Find more bait, tackle and tip ideas in our catfishing guide.

Cattaraugus Creek Fishing Access

Lower River

Due to lots of private property, access to the lower river can be difficult, but there are some public lands where you can get to the bank.

Probably the single-most popular fishing spot on the lower river is what’s known as Scoby Dam Park, an undeveloped bank of Cattaraugus Creek right below the Springville-area dam.

That roughly 100-year-old dam blocks migrating steelhead and other fish from moving upstream, which tends to concentrate them below the structure.

Reach this fishing spot by turning down Scoby Hill Road off Cascade Road. It’s located just west of U.S. 219, but you’ll need to get on Cascade either from Springville to the north or Miller Road to the south.

When the fish are running, expect Scoby Dam to be busy with anglers.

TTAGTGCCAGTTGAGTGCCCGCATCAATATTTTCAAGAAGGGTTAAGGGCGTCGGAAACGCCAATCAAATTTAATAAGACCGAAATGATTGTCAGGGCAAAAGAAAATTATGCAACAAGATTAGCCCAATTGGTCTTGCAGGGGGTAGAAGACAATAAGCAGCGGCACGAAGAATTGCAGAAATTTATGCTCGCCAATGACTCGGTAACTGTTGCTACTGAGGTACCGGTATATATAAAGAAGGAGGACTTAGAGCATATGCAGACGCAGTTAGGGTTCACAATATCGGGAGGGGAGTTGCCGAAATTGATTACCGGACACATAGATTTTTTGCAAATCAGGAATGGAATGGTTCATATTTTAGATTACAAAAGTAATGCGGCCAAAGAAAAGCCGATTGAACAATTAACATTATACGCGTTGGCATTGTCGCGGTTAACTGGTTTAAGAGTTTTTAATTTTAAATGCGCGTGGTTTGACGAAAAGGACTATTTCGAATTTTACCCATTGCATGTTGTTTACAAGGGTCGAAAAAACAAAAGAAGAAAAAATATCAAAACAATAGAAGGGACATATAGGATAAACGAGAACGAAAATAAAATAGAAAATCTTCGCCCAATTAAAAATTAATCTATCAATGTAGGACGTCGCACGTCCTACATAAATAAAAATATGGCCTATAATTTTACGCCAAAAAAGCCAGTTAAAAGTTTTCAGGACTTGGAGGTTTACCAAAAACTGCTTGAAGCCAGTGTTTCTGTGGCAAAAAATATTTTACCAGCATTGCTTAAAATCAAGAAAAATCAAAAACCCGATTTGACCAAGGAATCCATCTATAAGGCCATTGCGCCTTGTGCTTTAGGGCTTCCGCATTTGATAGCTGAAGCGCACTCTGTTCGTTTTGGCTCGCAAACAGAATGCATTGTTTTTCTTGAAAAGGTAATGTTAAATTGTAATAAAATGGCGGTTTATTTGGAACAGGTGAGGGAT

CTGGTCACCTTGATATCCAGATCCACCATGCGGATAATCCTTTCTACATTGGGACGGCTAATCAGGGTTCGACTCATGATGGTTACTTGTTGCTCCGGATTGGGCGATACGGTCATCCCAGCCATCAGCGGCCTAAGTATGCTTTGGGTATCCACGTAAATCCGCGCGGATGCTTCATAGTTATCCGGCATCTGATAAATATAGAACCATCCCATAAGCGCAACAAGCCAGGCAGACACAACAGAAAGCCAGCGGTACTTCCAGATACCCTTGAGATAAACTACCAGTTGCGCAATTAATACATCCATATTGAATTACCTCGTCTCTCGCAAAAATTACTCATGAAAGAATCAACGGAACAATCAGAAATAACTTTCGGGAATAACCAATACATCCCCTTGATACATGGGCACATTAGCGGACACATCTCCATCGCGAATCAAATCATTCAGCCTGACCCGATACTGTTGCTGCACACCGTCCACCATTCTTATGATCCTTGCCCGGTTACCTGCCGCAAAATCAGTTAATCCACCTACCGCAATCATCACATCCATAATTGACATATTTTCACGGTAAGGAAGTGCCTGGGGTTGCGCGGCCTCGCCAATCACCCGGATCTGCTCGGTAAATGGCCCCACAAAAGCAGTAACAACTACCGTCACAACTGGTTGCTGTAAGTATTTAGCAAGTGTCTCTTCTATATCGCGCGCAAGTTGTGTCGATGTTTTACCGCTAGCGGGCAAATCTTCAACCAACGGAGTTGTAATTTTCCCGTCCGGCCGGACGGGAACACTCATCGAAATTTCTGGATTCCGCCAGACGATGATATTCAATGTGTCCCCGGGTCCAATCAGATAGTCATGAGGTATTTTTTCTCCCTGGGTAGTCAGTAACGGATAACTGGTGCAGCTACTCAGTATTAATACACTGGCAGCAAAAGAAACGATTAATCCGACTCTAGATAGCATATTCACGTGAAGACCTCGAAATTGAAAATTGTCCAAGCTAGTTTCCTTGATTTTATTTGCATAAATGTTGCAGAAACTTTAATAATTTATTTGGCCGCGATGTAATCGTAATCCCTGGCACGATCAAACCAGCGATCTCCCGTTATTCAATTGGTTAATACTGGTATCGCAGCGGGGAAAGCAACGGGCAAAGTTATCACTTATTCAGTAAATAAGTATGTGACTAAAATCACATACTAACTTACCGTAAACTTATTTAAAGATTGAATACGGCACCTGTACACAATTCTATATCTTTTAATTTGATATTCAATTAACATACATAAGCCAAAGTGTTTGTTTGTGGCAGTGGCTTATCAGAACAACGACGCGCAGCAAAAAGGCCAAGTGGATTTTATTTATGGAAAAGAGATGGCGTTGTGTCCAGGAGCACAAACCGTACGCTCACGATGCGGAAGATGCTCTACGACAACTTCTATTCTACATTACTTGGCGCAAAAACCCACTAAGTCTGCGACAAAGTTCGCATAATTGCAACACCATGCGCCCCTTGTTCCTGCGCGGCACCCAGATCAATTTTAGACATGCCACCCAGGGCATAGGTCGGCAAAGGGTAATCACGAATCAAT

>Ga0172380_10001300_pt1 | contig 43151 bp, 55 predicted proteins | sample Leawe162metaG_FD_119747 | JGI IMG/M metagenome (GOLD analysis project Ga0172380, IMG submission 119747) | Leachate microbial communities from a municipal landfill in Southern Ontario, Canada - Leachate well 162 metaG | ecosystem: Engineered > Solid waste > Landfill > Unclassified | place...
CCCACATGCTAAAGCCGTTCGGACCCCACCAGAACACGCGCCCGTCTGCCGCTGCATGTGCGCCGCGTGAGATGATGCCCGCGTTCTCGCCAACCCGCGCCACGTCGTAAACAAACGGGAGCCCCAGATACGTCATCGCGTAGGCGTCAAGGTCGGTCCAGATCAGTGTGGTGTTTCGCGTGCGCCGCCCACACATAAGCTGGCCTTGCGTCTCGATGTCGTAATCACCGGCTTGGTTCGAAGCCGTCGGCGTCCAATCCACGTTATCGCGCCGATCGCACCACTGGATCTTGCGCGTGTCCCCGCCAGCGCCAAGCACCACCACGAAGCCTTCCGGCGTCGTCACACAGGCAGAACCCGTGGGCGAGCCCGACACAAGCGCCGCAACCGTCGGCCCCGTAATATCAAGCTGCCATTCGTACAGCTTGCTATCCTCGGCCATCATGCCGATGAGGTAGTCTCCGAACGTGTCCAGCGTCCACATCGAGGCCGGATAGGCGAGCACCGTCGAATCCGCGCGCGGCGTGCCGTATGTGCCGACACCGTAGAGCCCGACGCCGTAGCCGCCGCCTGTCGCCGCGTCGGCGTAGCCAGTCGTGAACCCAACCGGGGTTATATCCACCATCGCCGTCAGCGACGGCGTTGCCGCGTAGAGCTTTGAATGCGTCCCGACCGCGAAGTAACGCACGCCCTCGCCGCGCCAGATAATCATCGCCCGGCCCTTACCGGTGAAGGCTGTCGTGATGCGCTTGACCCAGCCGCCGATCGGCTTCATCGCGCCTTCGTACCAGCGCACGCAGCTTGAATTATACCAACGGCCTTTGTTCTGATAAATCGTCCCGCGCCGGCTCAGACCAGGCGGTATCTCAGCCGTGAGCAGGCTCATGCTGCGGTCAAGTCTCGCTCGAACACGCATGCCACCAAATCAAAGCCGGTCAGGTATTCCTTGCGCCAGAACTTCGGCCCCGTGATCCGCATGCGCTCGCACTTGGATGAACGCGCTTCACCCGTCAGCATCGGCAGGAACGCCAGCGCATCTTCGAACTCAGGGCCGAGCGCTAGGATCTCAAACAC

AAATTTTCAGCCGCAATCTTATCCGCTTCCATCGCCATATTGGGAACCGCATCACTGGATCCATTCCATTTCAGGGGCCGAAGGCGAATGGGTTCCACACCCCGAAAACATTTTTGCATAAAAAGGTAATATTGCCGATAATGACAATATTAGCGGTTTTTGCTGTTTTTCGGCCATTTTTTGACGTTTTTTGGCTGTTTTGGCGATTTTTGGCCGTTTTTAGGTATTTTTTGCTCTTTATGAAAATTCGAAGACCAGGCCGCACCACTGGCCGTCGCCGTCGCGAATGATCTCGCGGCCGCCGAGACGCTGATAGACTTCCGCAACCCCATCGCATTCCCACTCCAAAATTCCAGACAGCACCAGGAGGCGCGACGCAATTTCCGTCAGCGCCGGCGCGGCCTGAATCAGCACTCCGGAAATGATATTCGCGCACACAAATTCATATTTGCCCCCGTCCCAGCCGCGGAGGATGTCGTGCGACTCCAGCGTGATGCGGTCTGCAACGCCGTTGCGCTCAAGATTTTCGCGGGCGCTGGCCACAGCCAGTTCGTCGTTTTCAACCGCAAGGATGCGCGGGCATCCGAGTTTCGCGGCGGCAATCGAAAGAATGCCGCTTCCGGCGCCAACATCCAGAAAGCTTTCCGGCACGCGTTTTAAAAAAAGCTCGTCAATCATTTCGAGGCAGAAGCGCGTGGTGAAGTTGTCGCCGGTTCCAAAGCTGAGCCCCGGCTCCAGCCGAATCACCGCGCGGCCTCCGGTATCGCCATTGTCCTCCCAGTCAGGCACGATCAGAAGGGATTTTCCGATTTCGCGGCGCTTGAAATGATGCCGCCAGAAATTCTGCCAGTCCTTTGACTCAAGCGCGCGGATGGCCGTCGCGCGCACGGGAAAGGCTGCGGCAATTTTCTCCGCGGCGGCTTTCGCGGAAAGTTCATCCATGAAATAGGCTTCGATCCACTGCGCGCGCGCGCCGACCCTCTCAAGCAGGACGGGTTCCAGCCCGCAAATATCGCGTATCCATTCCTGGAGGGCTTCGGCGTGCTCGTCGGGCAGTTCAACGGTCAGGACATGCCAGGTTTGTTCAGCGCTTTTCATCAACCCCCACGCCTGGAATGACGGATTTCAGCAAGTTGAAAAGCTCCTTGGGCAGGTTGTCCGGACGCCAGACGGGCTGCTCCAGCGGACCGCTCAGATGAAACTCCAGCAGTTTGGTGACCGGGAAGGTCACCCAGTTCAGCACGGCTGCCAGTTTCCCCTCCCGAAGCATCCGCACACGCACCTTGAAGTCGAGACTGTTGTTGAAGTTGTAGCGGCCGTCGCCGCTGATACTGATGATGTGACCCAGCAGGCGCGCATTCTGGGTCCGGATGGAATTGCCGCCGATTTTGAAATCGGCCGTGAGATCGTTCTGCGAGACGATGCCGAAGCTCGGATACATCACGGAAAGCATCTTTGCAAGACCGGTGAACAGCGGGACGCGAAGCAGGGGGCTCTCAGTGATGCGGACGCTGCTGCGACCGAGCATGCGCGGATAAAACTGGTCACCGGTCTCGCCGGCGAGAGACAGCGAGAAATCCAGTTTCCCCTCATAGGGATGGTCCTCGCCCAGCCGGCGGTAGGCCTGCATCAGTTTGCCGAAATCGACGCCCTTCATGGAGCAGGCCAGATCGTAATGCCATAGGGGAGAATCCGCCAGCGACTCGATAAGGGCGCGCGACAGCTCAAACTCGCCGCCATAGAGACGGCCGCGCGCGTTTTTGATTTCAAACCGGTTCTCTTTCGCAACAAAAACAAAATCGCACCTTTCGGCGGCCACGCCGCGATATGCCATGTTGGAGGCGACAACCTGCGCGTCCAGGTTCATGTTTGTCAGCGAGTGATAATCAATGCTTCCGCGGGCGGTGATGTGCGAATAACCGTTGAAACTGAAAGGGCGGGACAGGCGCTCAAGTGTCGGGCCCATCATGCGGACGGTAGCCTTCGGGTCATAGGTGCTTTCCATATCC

Some other river access spots to check out include the North Otto Road crossing just south of Zoar Valley Road and the south side of the Aldrich Street crossing in Gowanda.

In lowest reaches, look for public access spots along the stream, including several road and highway crossings as well as a boat ramp in Irving near the mouth.

Upper River

Above Scoby Dam, where the focus is primarily on trout fishing, there are more areas open to fishing.

Among them are several marked fishing access sites that offer some of the easiest ways to get to the river, including in areas where the most trout are planted.

Northeast of the intersection of Johnson Road and Route 39, in Sardinia, is a popular access spot for trout anglers.

To the west, at the intersection of Hake Road and Route 39, about a mile west of the Johnson Road location.

Where Route 225A crosses the creek just west of Yorkshire, there’s another angler parking area.

Near the intersection of Olean Road and Hutchinson Road just north of Yorkshire offers more angler parking.

Summary

When you’re fishing a stream in Upstate New York where you’ve got a shot at powerful steelhead, enormous lake-run brown trout, muscle-bound smallmouth bass, and absolutely beautiful wild brook trout, it’s about as compelling of a freshwater fishing opportunity as you’re going to have anywhere in the Northeast.